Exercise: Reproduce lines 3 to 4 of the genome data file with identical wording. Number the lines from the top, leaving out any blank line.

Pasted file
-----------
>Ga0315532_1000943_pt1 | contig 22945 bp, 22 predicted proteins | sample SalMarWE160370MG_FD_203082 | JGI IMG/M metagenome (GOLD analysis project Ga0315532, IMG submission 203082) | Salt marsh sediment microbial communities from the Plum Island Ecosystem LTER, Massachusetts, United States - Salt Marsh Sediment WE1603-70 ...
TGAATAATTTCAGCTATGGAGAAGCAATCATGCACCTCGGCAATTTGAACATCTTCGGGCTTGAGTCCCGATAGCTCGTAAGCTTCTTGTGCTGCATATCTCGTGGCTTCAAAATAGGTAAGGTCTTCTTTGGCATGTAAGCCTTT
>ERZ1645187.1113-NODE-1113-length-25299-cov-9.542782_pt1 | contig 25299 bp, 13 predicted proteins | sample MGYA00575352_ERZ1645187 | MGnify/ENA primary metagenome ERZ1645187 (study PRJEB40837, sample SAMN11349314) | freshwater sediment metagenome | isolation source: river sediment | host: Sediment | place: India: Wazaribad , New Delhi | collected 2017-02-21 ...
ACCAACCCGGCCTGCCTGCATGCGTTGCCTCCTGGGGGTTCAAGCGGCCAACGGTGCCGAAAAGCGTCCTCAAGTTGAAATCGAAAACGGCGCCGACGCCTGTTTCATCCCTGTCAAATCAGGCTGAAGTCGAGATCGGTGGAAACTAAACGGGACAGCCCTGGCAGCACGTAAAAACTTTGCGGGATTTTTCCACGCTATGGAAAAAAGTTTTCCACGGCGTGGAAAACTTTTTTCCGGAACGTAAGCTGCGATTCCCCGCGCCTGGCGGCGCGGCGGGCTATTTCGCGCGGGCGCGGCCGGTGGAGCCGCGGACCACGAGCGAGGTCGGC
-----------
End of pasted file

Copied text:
>ERZ1645187.1113-NODE-1113-length-25299-cov-9.542782_pt1 | contig 25299 bp, 13 predicted proteins | sample MGYA00575352_ERZ1645187 | MGnify/ENA primary metagenome ERZ1645187 (study PRJEB40837, sample SAMN11349314) | freshwater sediment metagenome | isolation source: river sediment | host: Sediment | place: India: Wazaribad , New Delhi | collected 2017-02-21 ...
ACCAACCCGGCCTGCCTGCATGCGTTGCCTCCTGGGGGTTCAAGCGGCCAACGGTGCCGAAAAGCGTCCTCAAGTTGAAATCGAAAACGGCGCCGACGCCTGTTTCATCCCTGTCAAATCAGGCTGAAGTCGAGATCGGTGGAAACTAAACGGGACAGCCCTGGCAGCACGTAAAAACTTTGCGGGATTTTTCCACGCTATGGAAAAAAGTTTTCCACGGCGTGGAAAACTTTTTTCCGGAACGTAAGCTGCGATTCCCCGCGCCTGGCGGCGCGGCGGGCTATTTCGCGCGGGCGCGGCCGGTGGAGCCGCGGACCACGAGCGAGGTCGGC